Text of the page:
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Inside RFF: A Look at What's Happening

RFF Thomas Klutznick Senior Fellow Allen Blackman was appointed to a four-person committee conducting an external review of the Energy, Resources, and Environment Program at Johns Hopkins School of Advanced International Studies. He was also appointed to an advisory committee for the Inter-American Development Bank's new Biodiversity and Ecosystem Services Program.

RFF Research Director, Senior Fellow, and Associate Director of the RFF Center for Climate and Electricity Policy Karen Palmer was appointed to the new Research Advisory Board of the American Council for an Energy-Efficient Economy.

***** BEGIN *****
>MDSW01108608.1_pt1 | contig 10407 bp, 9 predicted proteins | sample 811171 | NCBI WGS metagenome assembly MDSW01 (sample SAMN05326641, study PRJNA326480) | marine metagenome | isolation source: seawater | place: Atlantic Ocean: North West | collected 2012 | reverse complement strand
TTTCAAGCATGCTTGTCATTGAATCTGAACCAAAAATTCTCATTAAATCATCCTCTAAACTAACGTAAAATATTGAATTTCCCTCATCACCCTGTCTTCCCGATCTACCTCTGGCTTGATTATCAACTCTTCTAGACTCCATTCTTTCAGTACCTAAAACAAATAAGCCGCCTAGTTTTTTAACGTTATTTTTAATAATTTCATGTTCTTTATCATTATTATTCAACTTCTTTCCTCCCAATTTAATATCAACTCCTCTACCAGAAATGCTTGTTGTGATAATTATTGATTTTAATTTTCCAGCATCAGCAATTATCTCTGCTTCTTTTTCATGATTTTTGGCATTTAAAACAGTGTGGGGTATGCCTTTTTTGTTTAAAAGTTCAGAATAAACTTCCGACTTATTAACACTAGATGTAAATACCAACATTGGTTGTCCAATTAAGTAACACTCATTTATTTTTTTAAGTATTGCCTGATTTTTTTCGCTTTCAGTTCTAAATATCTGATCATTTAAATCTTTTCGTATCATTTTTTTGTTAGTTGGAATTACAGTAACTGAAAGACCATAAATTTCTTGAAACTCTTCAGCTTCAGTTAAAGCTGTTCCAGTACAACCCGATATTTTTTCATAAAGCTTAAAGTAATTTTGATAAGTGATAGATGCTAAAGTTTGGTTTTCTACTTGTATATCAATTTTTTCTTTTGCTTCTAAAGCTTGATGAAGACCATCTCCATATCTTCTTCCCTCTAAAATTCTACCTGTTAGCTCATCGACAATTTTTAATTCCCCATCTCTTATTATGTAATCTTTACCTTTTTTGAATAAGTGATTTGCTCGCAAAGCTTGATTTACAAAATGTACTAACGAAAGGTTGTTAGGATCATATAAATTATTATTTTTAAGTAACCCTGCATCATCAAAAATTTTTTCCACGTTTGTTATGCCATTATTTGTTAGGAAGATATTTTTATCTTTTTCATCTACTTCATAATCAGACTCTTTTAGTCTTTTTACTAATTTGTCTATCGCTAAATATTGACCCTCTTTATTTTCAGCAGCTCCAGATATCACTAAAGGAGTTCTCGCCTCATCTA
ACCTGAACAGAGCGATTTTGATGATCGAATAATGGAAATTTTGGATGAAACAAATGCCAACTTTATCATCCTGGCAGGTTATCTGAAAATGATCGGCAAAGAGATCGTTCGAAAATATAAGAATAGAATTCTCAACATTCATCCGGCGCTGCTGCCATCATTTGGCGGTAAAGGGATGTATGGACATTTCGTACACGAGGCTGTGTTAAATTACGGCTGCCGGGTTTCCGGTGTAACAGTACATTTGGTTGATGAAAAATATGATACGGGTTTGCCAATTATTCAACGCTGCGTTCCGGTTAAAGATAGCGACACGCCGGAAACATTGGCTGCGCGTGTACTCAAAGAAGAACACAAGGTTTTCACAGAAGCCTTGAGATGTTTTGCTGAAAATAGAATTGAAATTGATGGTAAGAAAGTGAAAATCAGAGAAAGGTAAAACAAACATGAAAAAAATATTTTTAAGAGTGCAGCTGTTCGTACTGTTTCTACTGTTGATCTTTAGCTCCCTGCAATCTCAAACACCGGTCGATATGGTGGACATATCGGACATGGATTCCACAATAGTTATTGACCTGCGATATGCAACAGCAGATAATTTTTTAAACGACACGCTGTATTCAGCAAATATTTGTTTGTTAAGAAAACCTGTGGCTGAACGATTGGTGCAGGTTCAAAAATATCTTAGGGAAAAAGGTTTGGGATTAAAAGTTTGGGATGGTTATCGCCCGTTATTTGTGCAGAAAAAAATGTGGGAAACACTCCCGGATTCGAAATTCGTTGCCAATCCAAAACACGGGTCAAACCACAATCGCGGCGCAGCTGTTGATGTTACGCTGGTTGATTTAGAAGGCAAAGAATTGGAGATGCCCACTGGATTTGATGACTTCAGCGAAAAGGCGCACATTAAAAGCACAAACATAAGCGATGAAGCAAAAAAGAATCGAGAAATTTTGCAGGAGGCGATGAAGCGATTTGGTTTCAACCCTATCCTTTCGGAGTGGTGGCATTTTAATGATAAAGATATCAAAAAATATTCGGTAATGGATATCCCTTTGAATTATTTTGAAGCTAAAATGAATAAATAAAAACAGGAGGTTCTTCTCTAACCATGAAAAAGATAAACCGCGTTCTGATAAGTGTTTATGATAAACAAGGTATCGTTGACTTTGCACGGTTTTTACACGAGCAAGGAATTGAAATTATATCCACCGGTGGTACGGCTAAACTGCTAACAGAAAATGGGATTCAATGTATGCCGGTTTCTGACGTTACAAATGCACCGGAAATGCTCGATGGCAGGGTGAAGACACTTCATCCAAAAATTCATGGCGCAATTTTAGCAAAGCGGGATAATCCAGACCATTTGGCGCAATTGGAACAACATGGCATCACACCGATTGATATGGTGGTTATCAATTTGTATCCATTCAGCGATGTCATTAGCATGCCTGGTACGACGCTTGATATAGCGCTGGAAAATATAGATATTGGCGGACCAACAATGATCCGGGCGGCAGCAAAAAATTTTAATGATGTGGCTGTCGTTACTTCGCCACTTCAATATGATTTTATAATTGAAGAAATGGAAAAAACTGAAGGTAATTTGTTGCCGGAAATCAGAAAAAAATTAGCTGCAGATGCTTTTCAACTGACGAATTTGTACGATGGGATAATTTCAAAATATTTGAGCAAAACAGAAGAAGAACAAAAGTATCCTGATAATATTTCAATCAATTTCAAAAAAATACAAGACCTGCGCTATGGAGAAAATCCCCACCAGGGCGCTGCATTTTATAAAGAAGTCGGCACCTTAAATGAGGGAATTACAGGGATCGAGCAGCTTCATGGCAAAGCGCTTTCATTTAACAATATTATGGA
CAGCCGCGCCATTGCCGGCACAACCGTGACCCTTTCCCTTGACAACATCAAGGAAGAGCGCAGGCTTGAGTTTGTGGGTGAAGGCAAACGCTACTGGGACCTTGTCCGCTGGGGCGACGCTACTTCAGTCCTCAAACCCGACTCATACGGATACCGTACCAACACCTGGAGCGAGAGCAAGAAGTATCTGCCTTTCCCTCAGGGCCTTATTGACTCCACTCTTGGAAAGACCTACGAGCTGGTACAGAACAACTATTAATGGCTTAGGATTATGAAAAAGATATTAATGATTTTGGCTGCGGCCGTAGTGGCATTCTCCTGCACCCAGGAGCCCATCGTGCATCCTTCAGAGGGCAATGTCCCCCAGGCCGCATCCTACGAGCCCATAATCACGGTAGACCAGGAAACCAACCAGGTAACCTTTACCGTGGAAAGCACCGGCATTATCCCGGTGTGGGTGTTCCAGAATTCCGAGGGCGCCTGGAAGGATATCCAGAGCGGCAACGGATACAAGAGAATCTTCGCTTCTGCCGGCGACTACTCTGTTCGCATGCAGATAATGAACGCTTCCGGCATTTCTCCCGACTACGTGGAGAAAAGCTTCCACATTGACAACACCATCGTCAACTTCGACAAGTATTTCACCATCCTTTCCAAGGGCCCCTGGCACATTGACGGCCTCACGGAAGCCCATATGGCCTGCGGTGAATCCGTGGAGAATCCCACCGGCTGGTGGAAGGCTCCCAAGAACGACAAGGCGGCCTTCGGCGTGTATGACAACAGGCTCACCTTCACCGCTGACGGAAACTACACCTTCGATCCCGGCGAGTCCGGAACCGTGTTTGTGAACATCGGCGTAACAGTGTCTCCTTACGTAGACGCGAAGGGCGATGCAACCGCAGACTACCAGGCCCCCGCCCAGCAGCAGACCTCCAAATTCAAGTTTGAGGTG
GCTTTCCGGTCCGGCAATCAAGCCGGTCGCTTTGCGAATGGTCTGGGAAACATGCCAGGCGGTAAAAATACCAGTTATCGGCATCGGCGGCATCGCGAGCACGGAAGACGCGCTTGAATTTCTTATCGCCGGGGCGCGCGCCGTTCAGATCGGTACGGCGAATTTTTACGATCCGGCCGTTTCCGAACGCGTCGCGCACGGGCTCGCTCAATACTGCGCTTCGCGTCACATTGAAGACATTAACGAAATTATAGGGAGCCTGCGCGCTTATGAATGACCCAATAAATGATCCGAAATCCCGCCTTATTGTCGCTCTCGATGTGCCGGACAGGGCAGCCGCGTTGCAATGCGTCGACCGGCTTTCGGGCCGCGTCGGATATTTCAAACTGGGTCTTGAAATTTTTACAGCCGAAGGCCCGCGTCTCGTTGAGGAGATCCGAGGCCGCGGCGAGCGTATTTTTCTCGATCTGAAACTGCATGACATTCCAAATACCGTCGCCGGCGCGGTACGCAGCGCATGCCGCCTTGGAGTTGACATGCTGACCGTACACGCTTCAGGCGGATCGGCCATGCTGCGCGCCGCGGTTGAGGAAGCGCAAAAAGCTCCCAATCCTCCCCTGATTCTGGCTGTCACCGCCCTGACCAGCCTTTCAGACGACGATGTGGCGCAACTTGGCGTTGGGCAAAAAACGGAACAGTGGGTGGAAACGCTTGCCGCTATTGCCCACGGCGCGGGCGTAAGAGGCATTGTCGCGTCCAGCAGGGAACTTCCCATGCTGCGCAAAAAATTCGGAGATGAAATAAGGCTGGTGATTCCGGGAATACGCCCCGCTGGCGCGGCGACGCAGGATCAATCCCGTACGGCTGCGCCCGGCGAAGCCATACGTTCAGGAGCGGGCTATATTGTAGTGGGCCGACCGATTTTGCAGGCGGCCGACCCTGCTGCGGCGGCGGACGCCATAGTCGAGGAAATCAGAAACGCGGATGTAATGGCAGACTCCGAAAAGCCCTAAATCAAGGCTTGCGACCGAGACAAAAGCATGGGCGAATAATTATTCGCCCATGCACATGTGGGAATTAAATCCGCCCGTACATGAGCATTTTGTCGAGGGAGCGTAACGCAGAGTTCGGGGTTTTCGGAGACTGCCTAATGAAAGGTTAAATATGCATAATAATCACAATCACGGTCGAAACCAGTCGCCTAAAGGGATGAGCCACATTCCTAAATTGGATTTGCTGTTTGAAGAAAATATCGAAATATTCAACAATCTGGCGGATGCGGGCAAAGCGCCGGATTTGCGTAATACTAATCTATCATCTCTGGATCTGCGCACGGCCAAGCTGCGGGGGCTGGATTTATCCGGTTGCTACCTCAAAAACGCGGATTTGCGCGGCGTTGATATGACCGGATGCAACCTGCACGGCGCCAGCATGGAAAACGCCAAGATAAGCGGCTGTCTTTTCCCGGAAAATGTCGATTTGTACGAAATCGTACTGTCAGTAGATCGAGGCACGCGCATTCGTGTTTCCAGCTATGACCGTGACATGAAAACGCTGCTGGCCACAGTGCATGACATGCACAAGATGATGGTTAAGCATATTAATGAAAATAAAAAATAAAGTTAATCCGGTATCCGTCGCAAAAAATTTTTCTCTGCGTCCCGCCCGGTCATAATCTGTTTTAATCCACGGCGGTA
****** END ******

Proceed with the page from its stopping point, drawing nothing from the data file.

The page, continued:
RFF University Fellow Wallace Oates of the University of Maryland was awarded the 2013 Daniel Elazar Distinguished Federalism Scholar Award from the American Political Science Association in recognition of his scholarly contributions to the study of federalism and intergovernmental relations.

RFF Resident Scholar Leonard Shabman was appointed chair of a new National Academies ad hoc committee, Analysis of Costs and Benefits of Reforms to the National Flood Insurance Program—Phase 1. RFF Fellow Carolyn Kousky will join him as a committee member.

Shabman also was invited to participate as a member of the National Research Council Committee on the Future of the Inland Waterway System.

Roger Sedjo, RFF senior fellow and director of RFF's Forest Economics and Policy Program, was elected to serve a three-year term on the board of directors for the Forest History Society.